National Service Learning Conference

I’m heading downtown today with 11 students to hear Naomi Tutu and Dorothy Cotton speak of race, peace, and reconciliation. I realized this morning that the students coming along have no historical background on the importance of these two women. I guess our mini- bus ride will include a crash course in comparative history between the United States Civil Rights movement and the South African Anti-Apartheid movement….along with navigating Atlanta highways in an oversized vehicle.

Common historical narrative tells us that the US Civil Rights movement inspired the Anti-Apartheid movement in South Africa. However, black South African protest in the 1950’s sparked the imagination of Martin Luther King, Jr. and others in America. I’m looking forward to hearing more about how these two stories of struggle, resistance, hope, and restoration intersect and overlap. Stay tuned.


Naomi Tutu Photo Naomi Tutu
Naomi Tutu, daughter of South African Archbishop Desmond Tutu, is associate director of the Office of International Programs at Tennessee State University, founder of the Tutu Foundation, and author of Words of Desmond Tutu and I Don’t Think of You as Black: Honest Conversations on Race. Born in South Africa during apartheid, she is an internationally recognized speaker and consultant on gender, race and international relations and a recipient of numerous awards. She has been a consultant in sub-Saharan Africa and in South Africa on educational and professional opportunities for black women and has taught courses on development, gender, and education in Africa, at the Universities of Hartford and Connecticut and Brevard College in North Carolina.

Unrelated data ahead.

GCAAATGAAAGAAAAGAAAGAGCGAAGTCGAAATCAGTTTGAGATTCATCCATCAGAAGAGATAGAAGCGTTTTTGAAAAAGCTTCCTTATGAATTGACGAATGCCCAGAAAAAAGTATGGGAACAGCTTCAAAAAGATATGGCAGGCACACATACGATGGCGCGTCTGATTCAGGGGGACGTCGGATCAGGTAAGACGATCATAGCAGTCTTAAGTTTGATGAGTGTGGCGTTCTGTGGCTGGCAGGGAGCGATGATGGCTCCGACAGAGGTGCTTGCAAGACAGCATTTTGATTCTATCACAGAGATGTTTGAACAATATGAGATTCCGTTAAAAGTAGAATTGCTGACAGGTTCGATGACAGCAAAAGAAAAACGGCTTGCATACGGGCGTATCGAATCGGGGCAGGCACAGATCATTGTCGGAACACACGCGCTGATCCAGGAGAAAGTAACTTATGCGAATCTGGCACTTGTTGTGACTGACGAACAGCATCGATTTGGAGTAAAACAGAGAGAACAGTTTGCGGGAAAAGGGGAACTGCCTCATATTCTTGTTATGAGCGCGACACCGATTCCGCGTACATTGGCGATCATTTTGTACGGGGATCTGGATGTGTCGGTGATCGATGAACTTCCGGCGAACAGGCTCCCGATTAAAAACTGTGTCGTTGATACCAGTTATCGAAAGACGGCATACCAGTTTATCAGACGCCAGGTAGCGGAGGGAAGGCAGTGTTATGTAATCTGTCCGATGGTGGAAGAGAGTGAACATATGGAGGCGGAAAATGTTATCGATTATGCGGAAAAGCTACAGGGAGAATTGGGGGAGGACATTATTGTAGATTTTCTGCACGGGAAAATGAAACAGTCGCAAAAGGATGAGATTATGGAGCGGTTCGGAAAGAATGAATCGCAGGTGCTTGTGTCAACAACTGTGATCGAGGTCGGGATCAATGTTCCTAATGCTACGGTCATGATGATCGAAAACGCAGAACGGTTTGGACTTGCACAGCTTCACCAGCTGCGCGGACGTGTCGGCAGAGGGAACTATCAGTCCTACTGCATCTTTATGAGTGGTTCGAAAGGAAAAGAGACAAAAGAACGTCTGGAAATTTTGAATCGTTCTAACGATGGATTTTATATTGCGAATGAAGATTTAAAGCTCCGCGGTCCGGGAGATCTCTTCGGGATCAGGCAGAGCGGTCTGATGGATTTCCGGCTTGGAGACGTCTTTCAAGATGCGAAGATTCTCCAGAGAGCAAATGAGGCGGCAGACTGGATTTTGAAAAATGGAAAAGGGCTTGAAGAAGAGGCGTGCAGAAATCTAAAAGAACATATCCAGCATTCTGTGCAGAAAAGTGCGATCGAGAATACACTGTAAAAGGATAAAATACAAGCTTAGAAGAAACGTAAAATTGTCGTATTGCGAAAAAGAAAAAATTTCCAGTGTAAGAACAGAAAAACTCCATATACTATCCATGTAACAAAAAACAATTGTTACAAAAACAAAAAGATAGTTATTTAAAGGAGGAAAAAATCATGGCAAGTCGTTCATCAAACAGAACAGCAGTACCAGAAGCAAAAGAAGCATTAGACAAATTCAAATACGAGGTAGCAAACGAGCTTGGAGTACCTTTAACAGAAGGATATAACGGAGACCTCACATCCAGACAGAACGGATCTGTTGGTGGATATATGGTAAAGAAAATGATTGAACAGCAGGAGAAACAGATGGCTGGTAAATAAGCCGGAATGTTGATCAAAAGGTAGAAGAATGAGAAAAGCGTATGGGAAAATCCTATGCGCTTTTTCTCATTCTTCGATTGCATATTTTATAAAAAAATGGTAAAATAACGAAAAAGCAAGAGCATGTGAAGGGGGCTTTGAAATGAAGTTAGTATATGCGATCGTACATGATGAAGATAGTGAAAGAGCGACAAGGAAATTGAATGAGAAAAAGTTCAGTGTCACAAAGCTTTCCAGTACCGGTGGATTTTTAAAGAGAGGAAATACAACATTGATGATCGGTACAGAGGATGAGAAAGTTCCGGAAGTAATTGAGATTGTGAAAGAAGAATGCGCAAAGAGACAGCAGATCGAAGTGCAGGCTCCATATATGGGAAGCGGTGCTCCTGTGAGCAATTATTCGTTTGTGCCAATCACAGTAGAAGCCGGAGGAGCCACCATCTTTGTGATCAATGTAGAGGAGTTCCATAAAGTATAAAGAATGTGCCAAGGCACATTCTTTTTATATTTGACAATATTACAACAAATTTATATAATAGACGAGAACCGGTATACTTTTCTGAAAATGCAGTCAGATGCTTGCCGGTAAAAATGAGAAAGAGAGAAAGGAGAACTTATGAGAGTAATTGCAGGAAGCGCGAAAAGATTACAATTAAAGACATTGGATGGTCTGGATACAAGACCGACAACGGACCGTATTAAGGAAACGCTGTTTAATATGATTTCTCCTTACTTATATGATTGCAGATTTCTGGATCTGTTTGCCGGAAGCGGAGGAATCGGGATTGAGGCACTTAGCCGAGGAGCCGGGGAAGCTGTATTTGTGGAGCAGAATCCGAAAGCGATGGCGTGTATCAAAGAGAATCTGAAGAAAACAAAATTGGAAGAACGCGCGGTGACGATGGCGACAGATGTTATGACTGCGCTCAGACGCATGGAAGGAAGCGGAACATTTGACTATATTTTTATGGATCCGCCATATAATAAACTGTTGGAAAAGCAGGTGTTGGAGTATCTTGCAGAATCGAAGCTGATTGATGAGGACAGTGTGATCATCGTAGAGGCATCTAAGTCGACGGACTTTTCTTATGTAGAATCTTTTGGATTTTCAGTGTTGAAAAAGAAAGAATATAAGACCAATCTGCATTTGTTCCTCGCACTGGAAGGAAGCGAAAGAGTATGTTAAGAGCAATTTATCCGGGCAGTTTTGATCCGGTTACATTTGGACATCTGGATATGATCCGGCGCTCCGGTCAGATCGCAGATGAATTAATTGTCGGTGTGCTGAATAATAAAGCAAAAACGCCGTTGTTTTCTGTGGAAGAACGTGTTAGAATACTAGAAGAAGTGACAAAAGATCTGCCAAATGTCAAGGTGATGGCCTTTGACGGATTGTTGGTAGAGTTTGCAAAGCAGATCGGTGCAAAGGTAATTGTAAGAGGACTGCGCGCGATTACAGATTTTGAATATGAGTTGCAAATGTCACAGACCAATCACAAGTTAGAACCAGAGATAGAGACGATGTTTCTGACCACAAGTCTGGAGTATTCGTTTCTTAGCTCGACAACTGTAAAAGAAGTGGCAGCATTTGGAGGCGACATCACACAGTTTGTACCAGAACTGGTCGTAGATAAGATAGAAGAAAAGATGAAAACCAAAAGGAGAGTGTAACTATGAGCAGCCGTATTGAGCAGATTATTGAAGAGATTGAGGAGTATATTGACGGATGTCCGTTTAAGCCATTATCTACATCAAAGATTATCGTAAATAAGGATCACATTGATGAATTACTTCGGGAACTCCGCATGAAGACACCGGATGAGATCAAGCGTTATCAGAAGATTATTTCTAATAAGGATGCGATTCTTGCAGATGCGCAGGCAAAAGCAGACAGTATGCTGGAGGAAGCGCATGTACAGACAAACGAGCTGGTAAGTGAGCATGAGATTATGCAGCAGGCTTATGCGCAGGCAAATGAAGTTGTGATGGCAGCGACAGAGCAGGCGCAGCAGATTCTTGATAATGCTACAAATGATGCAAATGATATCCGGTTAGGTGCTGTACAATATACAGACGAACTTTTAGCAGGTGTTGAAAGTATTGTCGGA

Dorothy Cotton Dorothy Cotton
Dorothy Cotton was the Education Director for the Southern Christian Leadership Conference for twelve years. Working closely with Dr. King, Dorothy served on his executive staff and was part of his entourage to Oslo, Norway, where he received the Nobel Peace Prize.  She served as the Vice President for Field Operations for the Dr. M.L.K. Jr. Center for Nonviolent Social Change in Atlanta.


A Praying Life

“Underneath her obedient life is a sense of helplessness. It has become part of her very nature…almost like breathing. Why? Because she is weak. She can feel her restless heart, her tendency to compare herself with others. She is shocked at how jealousy can well up in her. She notices how easily the world gets its hooks into her. In short, she distrusts herself. When she looks at other people, she sees the same struggles. The world, the flesh, and the Devil are too much for her. The result? Her heart cries out to God in prayer. She needs Jesus.”

Paul Miller A Praying Life